Senator pushes ban on billboards he considers unacceptable

Senator pushes ban on billboards he considers unacceptable


The way David Farnsworth sees it, billboards should not advertise things that are illegal in Arizona, at least for some.

So the veteran senator from Mesa is proposing to make illegal any sign that “promotes unlawful goods or activities to the public.”

But his legislation does not stop there. SB1294 would also outlaw any billboard that “may be interpreted as contributing to the delinquency of a minor.” And Farnsworth acknowledged that potentially cuts a wide — and politically problematic — swath.

The proposal comes as Sen. Sonny Borrelli, R-Lake Havasu City, has temporarily put the brakes on SB1114, which would allow electronic billboards in his section of northwest Arizona.

That legislation is a slimmed-down version of what Borrelli tried last year, only to be slapped down by colleagues. It had been scheduled for a hearing Monday but Borrelli yanked it from consideration in a bid to line up the votes.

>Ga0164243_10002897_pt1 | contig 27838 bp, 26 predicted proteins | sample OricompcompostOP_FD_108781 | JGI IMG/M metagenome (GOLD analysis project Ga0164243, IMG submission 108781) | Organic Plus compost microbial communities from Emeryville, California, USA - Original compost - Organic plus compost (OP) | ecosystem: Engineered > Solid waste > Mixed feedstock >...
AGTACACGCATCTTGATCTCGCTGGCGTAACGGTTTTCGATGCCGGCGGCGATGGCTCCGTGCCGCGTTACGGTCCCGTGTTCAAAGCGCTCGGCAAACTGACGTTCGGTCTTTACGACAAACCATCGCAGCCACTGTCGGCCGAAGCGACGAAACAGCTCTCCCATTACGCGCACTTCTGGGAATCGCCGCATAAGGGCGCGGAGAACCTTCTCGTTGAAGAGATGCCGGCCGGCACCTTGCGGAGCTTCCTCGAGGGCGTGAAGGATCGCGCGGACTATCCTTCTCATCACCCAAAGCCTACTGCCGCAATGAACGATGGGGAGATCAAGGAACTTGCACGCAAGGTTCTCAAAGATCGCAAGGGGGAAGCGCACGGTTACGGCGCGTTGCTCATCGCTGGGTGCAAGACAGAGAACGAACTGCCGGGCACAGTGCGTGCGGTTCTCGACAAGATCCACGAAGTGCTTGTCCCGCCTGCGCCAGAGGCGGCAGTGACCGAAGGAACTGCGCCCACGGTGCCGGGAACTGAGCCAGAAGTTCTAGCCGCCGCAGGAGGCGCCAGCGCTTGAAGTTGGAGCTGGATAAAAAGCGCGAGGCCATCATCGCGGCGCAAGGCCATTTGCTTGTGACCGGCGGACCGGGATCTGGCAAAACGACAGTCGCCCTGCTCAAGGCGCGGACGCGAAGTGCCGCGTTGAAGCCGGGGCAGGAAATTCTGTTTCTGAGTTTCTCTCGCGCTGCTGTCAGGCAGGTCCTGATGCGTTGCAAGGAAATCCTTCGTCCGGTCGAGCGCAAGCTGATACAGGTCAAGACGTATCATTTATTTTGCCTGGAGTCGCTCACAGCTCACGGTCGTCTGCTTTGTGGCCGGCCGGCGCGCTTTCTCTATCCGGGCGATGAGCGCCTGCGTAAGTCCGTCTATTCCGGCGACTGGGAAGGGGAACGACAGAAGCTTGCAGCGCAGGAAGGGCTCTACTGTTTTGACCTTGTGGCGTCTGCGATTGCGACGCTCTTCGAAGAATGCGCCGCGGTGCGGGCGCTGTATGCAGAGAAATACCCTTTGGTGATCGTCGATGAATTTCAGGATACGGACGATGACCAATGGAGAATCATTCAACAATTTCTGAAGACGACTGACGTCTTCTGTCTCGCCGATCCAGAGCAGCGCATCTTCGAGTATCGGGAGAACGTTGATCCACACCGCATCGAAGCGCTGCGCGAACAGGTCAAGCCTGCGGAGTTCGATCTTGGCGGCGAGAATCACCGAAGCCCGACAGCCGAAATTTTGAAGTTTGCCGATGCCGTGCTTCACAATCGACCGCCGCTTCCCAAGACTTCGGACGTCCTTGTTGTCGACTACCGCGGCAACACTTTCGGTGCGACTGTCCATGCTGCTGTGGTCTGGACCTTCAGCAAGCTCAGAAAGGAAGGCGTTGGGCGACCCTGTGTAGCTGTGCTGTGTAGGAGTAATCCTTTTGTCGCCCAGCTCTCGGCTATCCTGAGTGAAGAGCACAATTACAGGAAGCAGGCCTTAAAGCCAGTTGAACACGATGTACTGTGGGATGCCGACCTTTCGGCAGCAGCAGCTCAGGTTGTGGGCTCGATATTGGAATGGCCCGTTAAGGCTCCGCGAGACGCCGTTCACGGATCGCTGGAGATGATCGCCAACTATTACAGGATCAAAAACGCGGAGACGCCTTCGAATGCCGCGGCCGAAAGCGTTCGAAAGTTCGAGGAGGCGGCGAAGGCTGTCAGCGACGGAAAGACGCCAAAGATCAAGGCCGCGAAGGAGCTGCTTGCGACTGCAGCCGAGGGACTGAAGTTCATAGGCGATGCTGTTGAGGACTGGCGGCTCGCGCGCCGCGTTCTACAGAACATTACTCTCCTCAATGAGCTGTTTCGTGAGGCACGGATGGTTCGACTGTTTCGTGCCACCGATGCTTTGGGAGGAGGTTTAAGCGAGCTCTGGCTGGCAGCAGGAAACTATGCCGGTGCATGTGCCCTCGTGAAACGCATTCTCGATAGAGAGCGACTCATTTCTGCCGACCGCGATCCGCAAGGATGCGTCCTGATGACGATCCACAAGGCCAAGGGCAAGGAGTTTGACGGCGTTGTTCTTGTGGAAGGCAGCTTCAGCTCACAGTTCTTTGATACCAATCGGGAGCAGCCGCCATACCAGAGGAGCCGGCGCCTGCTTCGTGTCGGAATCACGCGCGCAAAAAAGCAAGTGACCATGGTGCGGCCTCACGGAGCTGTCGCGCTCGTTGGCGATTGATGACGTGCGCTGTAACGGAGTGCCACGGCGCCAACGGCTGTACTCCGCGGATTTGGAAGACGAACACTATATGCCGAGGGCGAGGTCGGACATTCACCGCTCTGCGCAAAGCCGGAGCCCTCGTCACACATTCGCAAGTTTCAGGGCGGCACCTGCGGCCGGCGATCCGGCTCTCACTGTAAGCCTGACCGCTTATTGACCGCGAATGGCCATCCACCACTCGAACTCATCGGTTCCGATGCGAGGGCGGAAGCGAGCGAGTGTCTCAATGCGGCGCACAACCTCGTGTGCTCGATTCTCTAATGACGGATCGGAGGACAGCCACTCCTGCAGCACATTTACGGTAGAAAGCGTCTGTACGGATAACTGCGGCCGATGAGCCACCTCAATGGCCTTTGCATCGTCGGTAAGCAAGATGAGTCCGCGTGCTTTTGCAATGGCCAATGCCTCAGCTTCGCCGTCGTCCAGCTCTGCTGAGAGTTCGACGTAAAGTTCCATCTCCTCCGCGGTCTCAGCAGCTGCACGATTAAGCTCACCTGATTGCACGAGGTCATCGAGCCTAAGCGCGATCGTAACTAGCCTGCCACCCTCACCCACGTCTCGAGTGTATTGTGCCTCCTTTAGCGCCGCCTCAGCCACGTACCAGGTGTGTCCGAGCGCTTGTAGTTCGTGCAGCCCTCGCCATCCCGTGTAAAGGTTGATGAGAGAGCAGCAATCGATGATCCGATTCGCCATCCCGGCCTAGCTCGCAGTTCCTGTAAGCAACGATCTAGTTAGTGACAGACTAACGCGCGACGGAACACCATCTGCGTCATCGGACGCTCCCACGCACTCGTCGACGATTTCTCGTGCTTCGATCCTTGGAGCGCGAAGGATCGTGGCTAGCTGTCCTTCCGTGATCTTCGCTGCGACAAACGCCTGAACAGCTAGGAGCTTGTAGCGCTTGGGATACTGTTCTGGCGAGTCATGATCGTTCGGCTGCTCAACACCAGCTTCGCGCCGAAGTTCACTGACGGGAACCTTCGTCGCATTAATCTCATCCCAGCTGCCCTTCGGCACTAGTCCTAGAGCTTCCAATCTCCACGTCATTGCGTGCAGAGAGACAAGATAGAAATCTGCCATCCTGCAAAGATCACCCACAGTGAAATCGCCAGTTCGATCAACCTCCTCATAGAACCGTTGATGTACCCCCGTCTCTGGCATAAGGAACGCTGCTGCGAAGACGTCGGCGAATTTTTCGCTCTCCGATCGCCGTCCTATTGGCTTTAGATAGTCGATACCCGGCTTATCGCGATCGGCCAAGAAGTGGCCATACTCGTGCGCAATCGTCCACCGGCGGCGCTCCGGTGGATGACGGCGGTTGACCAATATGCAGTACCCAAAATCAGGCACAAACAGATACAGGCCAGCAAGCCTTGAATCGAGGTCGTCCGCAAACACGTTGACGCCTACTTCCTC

Farnsworth’s measure is designed to deal with a different problem: too much outdoor advertising — at least of the type he considers unacceptable.

He told Capitol Media Services it started with a constituent pointing out a billboard “a few blocks from my house” advertising the annual “Hemp Fest” taking place near Las Vegas. Nevada recently joined other states in making the use of marijuana legal for all adults; the drug is legal in Arizona only for those who have a doctor’s recommendation.

“I was offended by it,” Farnsworth said. The senator said he believes his proposal “will help.”

But potential issues remain.

For example, Farnsworth acknowledged that if billboards cannot promote things that are not legal,  Arizona would preclude Nevada casinos from advertising along Arizona roads.

“The bill as written may be too broad,” he conceded.

And then there’s the language about promoting the delinquency of a minor, defined in existing law as “any act that tends to debate or injure the moral, health or welfare of a child.” Farnsworth said that could be interpreted to preclude advertising of tobacco and alcohol, both items permissible for adults but legally off limits to minors.

“You know my reputation,” Farnsworth said.

“I’m probably the most socially conservative person in the Legislature,” he said. “So it wouldn’t offend me if we outlaw all those things.”

No date has been set for a hearing.